by Mr. Samak Sundaravej,Prime Minister of the Kingdom of Thailand, at United Nations Conference Centre (18/5/2008)
Most Venerable Members of the Sangha,
Most Venerable Rector of Mahachulalongkornrajavidyalaya University,
Mr. Executive Secretary,
Ladies and Gentlemen,
I am delighted to be here on the United Nations Day of Vesak of the Buddhist Era 2551. The Visakha Puja or Vesak day is one of the most meaningful days for all Buddhists. It marks the birth, enlightenment and passing of the Lord Buddha. On this auspicious occasion and on behalf of the Thai people, may I first pay my respects and express my warmest welcome to all venerable members of the Sangha and participants from countries around the world.
It is most fitting that we gather here at Bangkok’s United Nations Conference Centre. The Buddha’s message on being mindful of oneself, one’s actions and the world, and his teachings of compassion and peace, are indeed close to that of the UN. Inspired by that message, the UN General Assembly at its 54th Session in December 1999 adopted a resolution recognising the Day of Vesak to be an important day for the UN. Since then, Vesak has been celebrated in May annually at the UN Headquarters in New York and at its offices around the world. It has been an honour for Thailand to host the Vesak Day celebrations and International Buddhist Conferences for four successive years. This year Vietnam hosted the UN Day of Vesak for the very first time during 13-17 May in the capital of Hanoi.
I have learnt that some of the most venerable delegates and participants present here in fact attended the Conference in Hanoi, which was reported to be successful at both physical and spiritual levels. I would therefore like to take this opportunity to express my admiration to the Government of the Socialist Republic of Vietnam for the success of the organisation of the UN Day of Vesak 2008.
For over 2,500 years, the Buddha’s timeless teachings remain as relevant as ever. In our every day life, the Five Precepts, which emphasize respect for life, property and family; responsible speech; and mindful consumption of food and drink are basic moral codes that help create social harmony. If one thinks it over, he will realise that the Five Precepts reveal the way any responsible member of society should behave towards others. As Buddhists celebrate the UN Day of Vesak, we need to examine both the theory and practice of Buddhism. As Buddhism’s power comes from the Buddha’s teachings, we need to see how we can make the Buddha’s messages more accessible, more widely known, and have universal application. This is why I very much value this ongoing dialogue and cooperation, and look forward to learning from the collective wisdom of the Buddhist leaders and scholars gathered here. Ladies and Gentlemen, Before this learned audience, let me make some humble observations.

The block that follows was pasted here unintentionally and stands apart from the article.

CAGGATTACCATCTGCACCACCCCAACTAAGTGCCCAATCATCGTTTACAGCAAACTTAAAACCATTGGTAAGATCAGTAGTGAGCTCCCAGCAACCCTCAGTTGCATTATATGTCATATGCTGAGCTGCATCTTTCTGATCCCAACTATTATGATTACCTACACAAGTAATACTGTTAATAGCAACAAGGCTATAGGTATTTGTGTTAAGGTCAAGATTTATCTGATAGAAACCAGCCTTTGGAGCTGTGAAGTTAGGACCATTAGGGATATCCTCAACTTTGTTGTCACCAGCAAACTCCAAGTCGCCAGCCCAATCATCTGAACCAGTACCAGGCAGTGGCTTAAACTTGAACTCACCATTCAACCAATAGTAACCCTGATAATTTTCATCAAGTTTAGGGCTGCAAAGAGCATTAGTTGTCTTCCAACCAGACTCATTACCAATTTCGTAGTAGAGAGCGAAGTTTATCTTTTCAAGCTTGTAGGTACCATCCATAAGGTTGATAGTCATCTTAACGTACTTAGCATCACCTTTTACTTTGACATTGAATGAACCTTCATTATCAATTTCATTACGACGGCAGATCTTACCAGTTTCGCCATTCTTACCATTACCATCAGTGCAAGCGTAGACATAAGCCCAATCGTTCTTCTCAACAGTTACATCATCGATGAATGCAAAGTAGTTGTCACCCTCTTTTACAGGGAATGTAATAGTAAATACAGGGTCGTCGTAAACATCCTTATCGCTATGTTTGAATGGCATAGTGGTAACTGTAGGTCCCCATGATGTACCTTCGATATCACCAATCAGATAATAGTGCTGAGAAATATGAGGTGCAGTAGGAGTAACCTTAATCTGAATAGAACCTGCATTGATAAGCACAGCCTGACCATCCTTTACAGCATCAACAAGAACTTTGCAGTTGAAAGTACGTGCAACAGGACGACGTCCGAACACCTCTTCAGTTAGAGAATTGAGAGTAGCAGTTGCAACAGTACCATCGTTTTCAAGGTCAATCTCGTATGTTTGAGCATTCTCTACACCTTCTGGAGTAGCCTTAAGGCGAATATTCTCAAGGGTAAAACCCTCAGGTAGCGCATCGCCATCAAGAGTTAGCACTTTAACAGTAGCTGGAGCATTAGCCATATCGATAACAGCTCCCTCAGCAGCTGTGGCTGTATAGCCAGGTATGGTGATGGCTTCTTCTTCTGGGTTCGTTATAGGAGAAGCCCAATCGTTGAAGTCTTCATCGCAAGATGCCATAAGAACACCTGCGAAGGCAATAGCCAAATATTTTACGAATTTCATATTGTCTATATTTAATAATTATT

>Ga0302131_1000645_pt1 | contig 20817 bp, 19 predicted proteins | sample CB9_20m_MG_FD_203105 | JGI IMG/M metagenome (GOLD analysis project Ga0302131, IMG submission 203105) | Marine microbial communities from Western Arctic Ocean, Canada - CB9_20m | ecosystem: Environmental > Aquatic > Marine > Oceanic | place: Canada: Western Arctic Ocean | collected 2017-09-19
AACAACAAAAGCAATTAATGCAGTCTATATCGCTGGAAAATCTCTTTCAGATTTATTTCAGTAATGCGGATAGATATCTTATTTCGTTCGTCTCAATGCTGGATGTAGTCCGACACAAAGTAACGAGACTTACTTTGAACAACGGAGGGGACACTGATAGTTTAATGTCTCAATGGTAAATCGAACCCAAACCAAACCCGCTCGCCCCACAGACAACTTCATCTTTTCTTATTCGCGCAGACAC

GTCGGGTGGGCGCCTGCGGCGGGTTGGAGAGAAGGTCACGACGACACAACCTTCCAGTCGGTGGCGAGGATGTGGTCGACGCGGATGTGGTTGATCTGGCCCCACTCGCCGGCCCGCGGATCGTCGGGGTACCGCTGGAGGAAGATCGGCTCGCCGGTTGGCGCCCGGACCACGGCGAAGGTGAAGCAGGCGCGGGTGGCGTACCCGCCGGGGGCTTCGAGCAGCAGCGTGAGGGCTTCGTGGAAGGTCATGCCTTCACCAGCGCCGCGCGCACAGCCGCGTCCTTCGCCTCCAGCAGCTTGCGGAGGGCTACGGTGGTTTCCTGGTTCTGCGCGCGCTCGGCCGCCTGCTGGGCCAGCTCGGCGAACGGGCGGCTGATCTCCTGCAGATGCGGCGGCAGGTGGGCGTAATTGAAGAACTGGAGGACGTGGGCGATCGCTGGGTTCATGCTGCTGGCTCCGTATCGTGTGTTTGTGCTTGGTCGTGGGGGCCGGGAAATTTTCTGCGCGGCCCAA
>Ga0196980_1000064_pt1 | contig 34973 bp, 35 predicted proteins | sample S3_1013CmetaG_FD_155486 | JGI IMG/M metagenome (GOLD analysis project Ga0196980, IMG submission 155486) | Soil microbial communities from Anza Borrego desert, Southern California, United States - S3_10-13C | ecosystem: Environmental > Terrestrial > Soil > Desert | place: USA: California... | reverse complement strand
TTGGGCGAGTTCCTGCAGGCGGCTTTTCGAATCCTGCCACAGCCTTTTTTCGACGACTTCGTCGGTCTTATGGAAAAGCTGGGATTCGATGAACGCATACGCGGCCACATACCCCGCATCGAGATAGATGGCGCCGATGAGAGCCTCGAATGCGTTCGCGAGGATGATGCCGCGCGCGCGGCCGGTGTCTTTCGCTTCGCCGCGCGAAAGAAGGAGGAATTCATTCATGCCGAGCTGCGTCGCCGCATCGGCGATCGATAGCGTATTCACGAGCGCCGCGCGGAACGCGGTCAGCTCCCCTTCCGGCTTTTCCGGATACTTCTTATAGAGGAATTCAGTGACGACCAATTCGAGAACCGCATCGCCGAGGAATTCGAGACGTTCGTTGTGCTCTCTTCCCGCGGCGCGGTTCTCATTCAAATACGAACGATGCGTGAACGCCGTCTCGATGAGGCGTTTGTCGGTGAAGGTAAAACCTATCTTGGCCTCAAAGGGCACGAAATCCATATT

According to Buddhism, change is inherent in nature. Everything is in a constant process of change. And yet the Buddha’s “Middle Path”, the principles for appropriate conduct based on moderation, reasonableness, self-awareness and knowledge, are applicable to all levels of society and all kinds of activity. As we search for an appropriate development strategy for our societies, the “Middle Path” helps us find the right balance at each level to build a firm foundation to face the challenges of the present and future. By promoting moral values, the approach also helps strengthen society’s moral fabric. Through such a holistic approach to human development, one inspired by Buddhist principles, we will attain our goal of a more just, more equitable and more sustainable society.
Finally, let me thank all of you for your contributions to this conference. I also would like to thank the Mahachulalongkornrajavidyalaya University and the Organising Committee, for their excellent preparations.
I wish the celebration of the United Nations Day of Vesak 2008 every success, and hope that your endeavors will serve to further spread the Buddha’s message of peace and compassion to all of mankind.
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